Australia's Geographical Names Board proposes tightening rules
Names considered offensive, like Titswobble Drive, could be changed
Some proposals are rejected for practical reasons, others are just strange
Board has moved to simplify names but removing some apostrophes
From Cape Desolation and Bong Bong to Lake Disappointment and Woolloomooloo, Australia is no stranger to bleak, odd or evocative place names.
Towns like Come By Chance, Home Rule and Wattanobi are perfectly normal within the Australian context – and locals use them without thinking – but the country’s Geographical Names Board has proposed tightening the regulations on naming places.
Local favorites like Curly Dick Road – a place name in Meadow Flat in New South Wales which is stoutly defended by locals – would likely remain, but those that could be considered offensive, such as Titswobble Drive, may be candidates for a future name cull.
“We don’t want to stop Australia’s tradition of weird and wonderful place names,” Geographical Names Board deputy chairman Paul Harcombe told CNN. “We will consider anything as long as it’s not commercial or offensive.
“We realize that working street names like Curly Dick Road get a bit of a giggle, but provided they’re not offensive we won’t go back and change them.”
He said some of the more colorful suggestions from local councils for streets in new developments were often rejected for practical reasons. A council in the New South Wales town of Cowra wanted to name a street .303, after the ammunition, to recall the town’s military history.
“But can you imagine being part of emergency services and being called to number 33, 303 Street? It’s simply not workable,” Harcombe said. “What we want is a unique name for every address in Australia – we often get proposals that list a Railway Street North, a Railway Street South and a Railway Parade all within close proximity of each other.
“This is the sort of thing we want to avoid,” he said.
He said that under the proposals, existing place names would be safe for the time being but the board would consider applications to rename streets if there were compelling circumstances.
The guidelines outline which new place names would be accepted by the board – those with Aboriginal or multicultural origins are favored.
He said the board often considered proposals to restore Aboriginal place names and had two official names for many well-known places such as Mt. Warning, which is also called Wollumbin.
Aboriginal place names were particularly sensitive, however, especially if they marked known massacre sites.
“We had a problem with a place called Waterloo Creek which was named after a very one-sided massacre of Aboriginal people at the site,” Harcombe said. “In the end, the local Aboriginal council decided it was better to have the massacre site marked. There are some things you can’t expunge from history.”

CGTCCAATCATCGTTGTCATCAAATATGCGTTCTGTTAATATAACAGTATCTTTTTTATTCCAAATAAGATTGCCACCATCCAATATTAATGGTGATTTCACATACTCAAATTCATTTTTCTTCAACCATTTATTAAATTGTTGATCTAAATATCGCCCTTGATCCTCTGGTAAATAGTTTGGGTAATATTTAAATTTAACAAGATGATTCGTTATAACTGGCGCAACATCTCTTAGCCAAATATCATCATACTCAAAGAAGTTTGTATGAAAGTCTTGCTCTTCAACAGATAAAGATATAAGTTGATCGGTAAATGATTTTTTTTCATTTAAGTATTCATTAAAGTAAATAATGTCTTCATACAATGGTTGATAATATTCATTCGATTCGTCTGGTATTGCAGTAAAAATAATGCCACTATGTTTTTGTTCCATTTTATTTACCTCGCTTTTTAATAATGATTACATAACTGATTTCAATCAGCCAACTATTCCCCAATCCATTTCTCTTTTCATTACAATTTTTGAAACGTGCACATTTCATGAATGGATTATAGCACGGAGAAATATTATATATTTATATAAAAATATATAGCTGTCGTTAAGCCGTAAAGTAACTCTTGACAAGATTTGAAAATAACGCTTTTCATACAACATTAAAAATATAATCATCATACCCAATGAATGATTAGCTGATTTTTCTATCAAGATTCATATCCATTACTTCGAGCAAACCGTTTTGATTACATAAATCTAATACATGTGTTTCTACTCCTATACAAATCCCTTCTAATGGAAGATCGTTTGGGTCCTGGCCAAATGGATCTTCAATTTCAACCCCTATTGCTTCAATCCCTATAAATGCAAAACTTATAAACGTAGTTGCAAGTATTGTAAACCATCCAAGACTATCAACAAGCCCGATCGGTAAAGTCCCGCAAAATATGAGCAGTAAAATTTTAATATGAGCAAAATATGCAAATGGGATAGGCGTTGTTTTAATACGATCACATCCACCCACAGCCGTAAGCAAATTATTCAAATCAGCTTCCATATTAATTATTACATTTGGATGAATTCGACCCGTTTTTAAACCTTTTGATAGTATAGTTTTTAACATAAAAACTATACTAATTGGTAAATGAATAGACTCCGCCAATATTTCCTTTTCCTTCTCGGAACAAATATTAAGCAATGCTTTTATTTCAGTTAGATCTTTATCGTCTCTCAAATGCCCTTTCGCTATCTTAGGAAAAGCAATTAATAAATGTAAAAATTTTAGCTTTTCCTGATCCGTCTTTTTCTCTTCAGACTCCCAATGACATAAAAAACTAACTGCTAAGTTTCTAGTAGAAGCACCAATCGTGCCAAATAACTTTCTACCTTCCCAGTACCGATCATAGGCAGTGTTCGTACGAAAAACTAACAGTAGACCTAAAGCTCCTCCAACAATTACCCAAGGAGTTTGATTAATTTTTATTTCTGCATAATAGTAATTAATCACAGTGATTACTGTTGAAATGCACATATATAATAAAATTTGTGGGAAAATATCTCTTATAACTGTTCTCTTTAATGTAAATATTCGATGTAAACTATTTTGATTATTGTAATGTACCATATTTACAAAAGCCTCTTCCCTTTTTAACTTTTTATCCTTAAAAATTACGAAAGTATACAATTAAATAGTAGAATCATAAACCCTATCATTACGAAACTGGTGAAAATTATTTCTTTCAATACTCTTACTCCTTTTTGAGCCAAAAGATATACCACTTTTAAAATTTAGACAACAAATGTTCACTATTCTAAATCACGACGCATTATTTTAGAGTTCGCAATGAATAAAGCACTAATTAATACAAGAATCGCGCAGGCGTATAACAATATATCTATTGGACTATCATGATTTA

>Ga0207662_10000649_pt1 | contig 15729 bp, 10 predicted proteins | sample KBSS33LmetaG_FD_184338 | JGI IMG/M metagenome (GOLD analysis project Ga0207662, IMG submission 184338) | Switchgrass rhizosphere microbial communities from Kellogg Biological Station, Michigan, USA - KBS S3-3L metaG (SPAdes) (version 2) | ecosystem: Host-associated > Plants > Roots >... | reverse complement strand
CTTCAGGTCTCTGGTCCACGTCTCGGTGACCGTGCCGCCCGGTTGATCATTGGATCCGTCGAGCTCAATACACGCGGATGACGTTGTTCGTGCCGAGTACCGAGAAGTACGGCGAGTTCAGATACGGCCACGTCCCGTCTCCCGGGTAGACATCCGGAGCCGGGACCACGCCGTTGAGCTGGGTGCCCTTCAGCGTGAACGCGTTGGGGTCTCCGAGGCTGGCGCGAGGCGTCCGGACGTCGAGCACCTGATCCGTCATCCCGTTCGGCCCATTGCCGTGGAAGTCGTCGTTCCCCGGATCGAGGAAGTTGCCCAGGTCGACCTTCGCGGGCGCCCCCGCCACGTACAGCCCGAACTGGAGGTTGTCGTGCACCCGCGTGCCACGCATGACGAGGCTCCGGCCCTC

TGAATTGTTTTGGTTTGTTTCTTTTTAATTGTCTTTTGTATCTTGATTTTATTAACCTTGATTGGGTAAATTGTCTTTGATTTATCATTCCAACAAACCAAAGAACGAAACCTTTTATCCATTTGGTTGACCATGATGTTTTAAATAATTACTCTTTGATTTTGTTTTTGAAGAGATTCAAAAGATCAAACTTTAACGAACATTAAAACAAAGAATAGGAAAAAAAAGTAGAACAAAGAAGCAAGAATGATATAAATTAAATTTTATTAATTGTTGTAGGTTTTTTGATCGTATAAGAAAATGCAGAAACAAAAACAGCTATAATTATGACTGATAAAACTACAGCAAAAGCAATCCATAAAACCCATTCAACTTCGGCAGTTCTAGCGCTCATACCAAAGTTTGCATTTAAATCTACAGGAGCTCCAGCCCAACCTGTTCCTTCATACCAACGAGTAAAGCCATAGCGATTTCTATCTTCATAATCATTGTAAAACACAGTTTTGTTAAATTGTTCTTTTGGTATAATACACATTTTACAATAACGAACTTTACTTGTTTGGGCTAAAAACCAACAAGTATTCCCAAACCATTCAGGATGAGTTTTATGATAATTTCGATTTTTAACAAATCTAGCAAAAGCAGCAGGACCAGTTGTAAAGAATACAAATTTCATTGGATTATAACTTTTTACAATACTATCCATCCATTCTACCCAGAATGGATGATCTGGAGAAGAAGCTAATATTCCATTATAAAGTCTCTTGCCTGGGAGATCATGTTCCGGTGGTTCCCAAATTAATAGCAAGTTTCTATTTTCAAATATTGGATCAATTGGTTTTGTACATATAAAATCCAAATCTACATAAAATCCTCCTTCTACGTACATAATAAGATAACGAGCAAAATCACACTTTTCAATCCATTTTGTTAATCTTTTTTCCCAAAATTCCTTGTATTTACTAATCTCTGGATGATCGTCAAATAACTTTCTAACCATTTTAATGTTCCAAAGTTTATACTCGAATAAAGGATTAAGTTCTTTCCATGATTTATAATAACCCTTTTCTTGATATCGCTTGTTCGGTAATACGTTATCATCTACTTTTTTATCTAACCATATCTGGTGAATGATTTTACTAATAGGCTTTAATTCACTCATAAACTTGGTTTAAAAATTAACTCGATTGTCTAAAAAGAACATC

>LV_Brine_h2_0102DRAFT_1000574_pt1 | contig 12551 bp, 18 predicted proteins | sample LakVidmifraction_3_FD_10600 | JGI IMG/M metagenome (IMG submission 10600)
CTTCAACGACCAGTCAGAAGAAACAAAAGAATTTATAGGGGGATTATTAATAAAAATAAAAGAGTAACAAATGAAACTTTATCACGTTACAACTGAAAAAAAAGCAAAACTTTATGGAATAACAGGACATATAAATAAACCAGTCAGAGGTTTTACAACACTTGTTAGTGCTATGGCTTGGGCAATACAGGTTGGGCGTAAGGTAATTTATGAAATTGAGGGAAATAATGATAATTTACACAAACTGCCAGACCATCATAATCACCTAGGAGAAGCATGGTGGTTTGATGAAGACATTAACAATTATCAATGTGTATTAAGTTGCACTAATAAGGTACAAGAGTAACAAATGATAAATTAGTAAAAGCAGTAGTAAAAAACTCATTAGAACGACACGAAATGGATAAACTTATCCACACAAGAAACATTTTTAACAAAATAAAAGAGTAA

Under the proposed guidelines, places and roads named after living people, or those holding public office, are to be avoided because “community attitudes and opinions change over time.”
He cited the example of Alan Bond Place in Marsfield, named after the man who backed Australia’s winning America’s Cup team in the late 80s but went on to be jailed for fraud.
Cliches, too, are being weeded out and the board said it would prefer names that avoid repetition. For that reason, Sugar Loaf, Sandy, Back, Bald, Deep, Long, Kangaroo, Reedy, Rocky, Spring and Stony – staples of many Australian towns – have been placed on the “avoid” list.
The regulations are not likely to please punctuation pedants, however, with the board saying it would eliminate apostrophes – they’ve already been eliminated from places including Howes Valley – and retain names that have been corrupted by long-established usage.
Australia’s most famous example of this is its highest peak Mt. Kosciuszko. Named after the Polish national hero Tadeusz Kosciuszko in 1840, the Geographical Names Board only reverted to the correct spelling (it was previously spelt Kosciusko) in 1997.
Despite this, Australians still pronounce the name as “koz-i-os-go.” The traditional Polish pronunciation of “kozh-tshush-ko” is almost never used.
Harcombe said the missing ‘z’ from Kosciuszko had been particularly controversial, drawing representation from the Polish community in Australia, the Polish ambassador and even the Vatican.
“Kosciuszko is a national hero in Poland. It was described to me as leaving the ‘j’ out of Banjo Paterson,” Harcombe said, referring to one of Australia’s national poets.